Thursday, April 10, 2014

Sunday Morning (Poem)

At the door, she bellows “Quiet!”
The two Mexicans clatter up and down
stairs, chatter loudly in Spanish,
heave the heavy Sunday papers
against apartment doors.

“Don’t you know people are sleeping?”
she hisses through the screen. They do not turn
their heads, but go silent, circle the pool,
duck behind the palms and leave the building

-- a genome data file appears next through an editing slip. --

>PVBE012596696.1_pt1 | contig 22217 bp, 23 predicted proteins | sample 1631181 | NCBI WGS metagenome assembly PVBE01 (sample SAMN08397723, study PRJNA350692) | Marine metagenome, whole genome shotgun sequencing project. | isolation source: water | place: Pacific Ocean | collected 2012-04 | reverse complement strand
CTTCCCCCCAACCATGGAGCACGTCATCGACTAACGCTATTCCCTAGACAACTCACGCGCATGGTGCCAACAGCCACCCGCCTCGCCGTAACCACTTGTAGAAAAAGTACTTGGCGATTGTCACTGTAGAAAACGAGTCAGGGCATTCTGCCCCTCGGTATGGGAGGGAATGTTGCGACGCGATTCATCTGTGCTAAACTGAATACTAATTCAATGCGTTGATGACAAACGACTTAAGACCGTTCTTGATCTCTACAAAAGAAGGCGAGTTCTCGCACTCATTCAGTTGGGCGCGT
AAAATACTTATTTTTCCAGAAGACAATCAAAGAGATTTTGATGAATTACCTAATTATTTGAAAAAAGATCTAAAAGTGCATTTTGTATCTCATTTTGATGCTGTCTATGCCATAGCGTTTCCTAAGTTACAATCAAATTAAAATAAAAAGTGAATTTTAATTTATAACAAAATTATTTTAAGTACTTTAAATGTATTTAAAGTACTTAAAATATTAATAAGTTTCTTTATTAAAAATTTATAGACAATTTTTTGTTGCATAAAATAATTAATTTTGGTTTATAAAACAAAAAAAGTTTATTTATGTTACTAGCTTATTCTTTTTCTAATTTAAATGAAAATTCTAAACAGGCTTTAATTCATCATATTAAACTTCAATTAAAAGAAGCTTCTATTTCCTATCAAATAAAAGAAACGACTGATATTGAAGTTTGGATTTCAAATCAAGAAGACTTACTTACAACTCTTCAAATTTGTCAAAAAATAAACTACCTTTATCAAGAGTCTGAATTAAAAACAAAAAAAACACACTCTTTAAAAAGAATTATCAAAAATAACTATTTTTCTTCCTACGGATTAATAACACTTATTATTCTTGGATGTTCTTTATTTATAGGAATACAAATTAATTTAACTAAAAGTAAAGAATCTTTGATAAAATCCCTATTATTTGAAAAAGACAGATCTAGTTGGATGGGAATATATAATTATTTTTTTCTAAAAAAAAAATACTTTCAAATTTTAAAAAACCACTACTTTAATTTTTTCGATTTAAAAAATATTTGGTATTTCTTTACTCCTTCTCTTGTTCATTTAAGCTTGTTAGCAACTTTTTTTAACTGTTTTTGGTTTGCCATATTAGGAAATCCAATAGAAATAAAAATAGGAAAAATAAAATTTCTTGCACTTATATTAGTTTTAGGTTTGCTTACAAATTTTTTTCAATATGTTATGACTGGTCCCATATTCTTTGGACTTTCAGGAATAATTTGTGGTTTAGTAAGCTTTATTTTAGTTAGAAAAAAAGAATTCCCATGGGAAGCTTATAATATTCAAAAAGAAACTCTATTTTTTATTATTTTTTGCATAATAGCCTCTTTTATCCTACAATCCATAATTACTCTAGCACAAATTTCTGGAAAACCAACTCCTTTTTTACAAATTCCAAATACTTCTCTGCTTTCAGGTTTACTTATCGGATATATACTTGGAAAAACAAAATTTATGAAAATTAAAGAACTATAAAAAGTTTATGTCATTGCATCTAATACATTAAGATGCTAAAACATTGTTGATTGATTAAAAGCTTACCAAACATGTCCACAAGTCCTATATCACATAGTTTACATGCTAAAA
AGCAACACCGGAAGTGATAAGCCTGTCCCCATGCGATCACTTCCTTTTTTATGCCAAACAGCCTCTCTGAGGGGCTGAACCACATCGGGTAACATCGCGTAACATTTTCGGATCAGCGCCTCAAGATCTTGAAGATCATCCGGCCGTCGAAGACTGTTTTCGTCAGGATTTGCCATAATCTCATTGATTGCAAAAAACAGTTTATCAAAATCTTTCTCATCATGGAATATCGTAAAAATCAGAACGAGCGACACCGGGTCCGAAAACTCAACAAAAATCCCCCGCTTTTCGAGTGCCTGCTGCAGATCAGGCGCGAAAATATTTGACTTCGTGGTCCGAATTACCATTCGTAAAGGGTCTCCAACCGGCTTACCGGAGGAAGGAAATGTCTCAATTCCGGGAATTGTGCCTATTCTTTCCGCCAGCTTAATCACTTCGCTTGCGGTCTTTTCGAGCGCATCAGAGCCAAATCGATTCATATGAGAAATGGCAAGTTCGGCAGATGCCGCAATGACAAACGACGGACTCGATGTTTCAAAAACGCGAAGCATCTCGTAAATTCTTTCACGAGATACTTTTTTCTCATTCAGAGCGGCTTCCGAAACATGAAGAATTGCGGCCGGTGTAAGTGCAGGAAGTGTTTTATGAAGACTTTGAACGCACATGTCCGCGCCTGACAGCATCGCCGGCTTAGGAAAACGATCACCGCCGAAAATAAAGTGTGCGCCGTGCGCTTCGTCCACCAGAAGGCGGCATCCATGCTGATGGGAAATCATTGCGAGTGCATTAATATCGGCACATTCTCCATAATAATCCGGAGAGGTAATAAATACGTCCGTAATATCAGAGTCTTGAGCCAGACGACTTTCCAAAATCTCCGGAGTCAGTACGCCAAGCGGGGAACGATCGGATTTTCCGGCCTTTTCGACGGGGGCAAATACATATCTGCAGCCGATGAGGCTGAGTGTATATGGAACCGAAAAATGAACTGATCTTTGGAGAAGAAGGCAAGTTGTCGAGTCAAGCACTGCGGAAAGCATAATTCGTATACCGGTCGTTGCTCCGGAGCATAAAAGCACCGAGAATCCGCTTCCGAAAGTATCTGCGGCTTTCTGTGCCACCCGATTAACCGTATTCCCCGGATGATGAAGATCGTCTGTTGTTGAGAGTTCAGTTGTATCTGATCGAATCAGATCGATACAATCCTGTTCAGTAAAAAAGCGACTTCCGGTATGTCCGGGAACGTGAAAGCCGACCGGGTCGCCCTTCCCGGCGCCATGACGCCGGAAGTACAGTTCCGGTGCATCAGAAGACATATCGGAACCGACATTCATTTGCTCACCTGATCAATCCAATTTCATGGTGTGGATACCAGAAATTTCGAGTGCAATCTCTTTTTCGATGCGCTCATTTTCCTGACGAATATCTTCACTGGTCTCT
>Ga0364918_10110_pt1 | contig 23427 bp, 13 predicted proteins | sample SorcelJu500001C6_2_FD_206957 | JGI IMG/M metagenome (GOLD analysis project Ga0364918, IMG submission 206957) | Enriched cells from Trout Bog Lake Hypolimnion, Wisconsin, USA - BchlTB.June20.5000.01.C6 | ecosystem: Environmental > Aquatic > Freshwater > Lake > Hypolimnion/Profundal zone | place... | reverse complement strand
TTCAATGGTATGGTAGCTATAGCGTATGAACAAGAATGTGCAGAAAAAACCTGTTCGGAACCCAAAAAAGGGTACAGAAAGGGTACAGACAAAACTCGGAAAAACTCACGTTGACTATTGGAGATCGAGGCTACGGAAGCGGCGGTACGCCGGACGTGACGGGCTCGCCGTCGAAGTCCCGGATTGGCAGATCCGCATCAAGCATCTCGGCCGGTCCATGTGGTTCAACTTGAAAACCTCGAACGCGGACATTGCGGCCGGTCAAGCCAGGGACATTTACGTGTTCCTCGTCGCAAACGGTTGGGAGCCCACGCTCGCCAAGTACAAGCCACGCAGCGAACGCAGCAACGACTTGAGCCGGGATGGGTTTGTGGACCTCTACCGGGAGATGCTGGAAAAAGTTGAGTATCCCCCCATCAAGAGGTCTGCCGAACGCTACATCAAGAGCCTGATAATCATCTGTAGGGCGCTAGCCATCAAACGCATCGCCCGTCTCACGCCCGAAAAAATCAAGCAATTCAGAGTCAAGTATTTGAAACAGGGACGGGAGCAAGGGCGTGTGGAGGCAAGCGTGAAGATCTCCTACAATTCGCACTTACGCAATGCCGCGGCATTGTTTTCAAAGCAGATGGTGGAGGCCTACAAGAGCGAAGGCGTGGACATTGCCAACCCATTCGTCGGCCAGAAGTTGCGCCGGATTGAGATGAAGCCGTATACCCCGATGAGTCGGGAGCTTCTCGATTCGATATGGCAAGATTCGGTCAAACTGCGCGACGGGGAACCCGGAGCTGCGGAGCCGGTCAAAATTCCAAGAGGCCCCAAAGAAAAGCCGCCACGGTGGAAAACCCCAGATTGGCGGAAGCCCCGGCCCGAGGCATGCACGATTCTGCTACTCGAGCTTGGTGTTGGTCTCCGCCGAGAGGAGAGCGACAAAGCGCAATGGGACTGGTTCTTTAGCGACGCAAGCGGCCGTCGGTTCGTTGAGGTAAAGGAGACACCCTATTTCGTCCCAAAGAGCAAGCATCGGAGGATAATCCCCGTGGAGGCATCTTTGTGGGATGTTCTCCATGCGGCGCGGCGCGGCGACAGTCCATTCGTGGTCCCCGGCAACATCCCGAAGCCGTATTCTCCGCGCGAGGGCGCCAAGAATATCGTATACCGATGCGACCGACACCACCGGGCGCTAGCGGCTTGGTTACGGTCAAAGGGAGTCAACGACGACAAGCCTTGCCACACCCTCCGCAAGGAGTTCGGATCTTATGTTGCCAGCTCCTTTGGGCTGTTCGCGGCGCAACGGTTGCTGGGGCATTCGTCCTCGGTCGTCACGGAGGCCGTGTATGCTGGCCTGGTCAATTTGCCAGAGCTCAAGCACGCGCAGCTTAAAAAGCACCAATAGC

under a foggy California dawn.

Through her window,
she sees them jump into their truck,
their teeth gleam white in brown faces
in silent laughter. Her heart snags.
Their big arms bulk out of thin cotton shirts,

grown men, not like the paperboys
of her childhood. She drinks her tea but leaves
the news by the door. Ritual in ruin,
she scolds herself for growing old and cross.

A mourning dove struts across the
veranda. She remembers the night
in Guadalajara, many years before Sunday
was for reading--when an early moon hung
over a glistening beach, and “Si” was
whispered, then written on the sand.

Photo by "the_swede"

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